Lately I find myself making a lot of lists…things like my most memorable meals, the most interesting places I’ve visited, things I still want to do, and all of the good things for which I’m grateful. While I’m in this list-making mode, I decided to create a list in this post of my best acupuncture practice building tips. This is based on the best advice I’ve ever received, or those painful lessons learned the hard way. Regardless of how they were learned, these are . . . → Read More: Top Ten Acupuncture Practice Building Tips
When I was an acupuncture student, I used all kinds of tricks to remember diagnoses, patterns, herbs, and formulas. I devised funny little songs, images, creative scenarios, flash cards, and even noises to help me remember the layers and layers of knowledge that we were supposed to know. What I would have liked is all that information in one place, without carrying a complete library around with me.
Well, now that information exists in the form of three apps developed by Complete TCM. Full . . . → Read More: Acupuncturists: There are Apps for That!
Over the years in my acupuncture practice I have struggled to find effective ways to present my findings and treatment plan to my acupuncture patients. This struggle is punctuated by drawers of archived files of patients who came for only one or two treatments, never to return. I have tried many different formulas of reporting my findings from simply explaining the Chinese diagnosis to providing a written formal report. After many failed attempts, I finally settled on a sweet spot that seems to be . . . → Read More: Seven Things to Know About a Report of Findings
I get all kinds of feedback from my acupuncture patients, mostly about how they’re doing. However, from time to time, I get feedback on how I’m doing, and one of the best things a patient can tell me is that they trust me. It happens frequently when I’m talking about trying something new, switching up a treatment plan, or adding herbs or some other modality to their care. After I have explained my suggestion for their treatment, I know I’ve done well when they . . . → Read More: Gaining the Trust of Your Acupuncture Patients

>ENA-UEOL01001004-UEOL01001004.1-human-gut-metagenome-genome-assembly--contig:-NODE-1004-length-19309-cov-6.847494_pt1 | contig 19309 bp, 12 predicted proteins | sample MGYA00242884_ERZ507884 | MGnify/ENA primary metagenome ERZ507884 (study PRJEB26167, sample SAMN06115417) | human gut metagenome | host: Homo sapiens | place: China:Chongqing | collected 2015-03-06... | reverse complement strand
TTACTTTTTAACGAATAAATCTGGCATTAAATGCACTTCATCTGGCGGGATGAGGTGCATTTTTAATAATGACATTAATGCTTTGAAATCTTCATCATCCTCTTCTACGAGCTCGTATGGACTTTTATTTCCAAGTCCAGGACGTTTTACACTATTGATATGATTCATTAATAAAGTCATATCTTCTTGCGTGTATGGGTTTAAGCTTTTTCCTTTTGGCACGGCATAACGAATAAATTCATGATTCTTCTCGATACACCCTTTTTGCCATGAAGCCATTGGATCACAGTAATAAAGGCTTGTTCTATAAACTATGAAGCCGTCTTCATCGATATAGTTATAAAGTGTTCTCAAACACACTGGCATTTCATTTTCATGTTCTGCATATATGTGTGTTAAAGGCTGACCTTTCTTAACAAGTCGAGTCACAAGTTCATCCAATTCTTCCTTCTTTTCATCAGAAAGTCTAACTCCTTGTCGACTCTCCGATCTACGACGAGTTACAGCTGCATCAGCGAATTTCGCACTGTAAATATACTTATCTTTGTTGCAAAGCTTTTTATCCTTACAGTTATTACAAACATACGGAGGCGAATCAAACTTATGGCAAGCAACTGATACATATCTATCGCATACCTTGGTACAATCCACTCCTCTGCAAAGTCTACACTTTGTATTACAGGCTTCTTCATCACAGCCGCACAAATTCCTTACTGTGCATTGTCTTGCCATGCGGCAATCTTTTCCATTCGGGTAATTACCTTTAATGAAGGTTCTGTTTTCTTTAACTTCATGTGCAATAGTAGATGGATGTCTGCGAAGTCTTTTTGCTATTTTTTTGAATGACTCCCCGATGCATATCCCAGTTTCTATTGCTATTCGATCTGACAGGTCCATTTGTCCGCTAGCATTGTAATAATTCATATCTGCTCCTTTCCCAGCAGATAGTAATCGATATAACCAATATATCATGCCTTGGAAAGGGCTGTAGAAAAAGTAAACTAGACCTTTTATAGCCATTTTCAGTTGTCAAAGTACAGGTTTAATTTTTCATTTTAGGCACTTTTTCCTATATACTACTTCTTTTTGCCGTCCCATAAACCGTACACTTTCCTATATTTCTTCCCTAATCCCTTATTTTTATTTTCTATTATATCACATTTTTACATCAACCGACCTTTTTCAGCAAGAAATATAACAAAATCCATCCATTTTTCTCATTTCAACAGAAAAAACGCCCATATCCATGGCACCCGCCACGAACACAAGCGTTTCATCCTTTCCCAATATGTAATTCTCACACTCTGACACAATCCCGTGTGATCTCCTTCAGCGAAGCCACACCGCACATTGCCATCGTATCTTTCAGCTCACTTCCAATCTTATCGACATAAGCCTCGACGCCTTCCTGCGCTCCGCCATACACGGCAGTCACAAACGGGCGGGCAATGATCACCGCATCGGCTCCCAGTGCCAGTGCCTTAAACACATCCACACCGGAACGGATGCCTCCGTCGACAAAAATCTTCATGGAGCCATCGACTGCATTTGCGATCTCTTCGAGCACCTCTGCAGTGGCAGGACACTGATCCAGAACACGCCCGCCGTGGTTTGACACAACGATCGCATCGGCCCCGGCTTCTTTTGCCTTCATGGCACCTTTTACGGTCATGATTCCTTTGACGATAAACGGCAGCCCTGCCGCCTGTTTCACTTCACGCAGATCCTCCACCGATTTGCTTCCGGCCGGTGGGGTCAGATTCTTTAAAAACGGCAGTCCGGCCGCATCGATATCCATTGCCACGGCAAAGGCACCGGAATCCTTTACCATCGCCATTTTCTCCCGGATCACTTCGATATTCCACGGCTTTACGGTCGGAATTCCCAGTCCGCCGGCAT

Several years before I had become a practitioner of Chinese medicine, I sought out the services of an acupuncturist. This particular practitioner was actually a chiropractor who performed acupuncture, but it was long before I knew to ask about credentials and training hours.
This particular practitioner kept me waiting in his exam room for what felt like a really long time. There were no books or magazines—just a table, chair and a five-phase wall chart. After waiting for the better part of a half . . . → Read More: The Importance of Educating Your Acupuncture Patients
I’ve been in practice as an acupuncturist for over eight years. I share clinic space with Shelley, who is also an LAc. We both have cash practices, and from time to time Shelley and I revisit the conversation about whether or not we should accept insurance payments.
This past week I read an article in the Pacific College of Oriental Medicine newspaper that strengthened our decision to remain a cash practice. (From the Trenches: The Case for Insurance; Oriental Medicine, Spring 2012 p. 9) Interestingly the author, Jennifer Moffitt, . . . → Read More: Your Acupuncture Clinic: Insurance Provider or Cash Practice?
Like most acupuncture schools in the United States, the one I attended had a large number of Chinese instructors on staff. I learned much of what I know from these teachers, both about Chinese medicine and about learning in general.
Whenever I came across one of these instructors who had some spare time, they were reading books about Chinese medicine. This was surprising to me; didn’t they know it all? They were the experts.
Obviously you can never know it all, and learning shouldn’t . . . → Read More: Seven Things My Patients Have Taught Me
Last Friday I had a very good day. It began with an email from a patient I had treated on Thursday. Her message was short; she said that after having a headache for the better part of a week, it was finally gone after her treatment.
Mid morning, I saw a lovely young woman with whom I had been working for about two months. She was trying to get pregnant, and after three unsuccessful IVF procedures, she had decided to try acupuncture before her . . . → Read More: A Very Good Day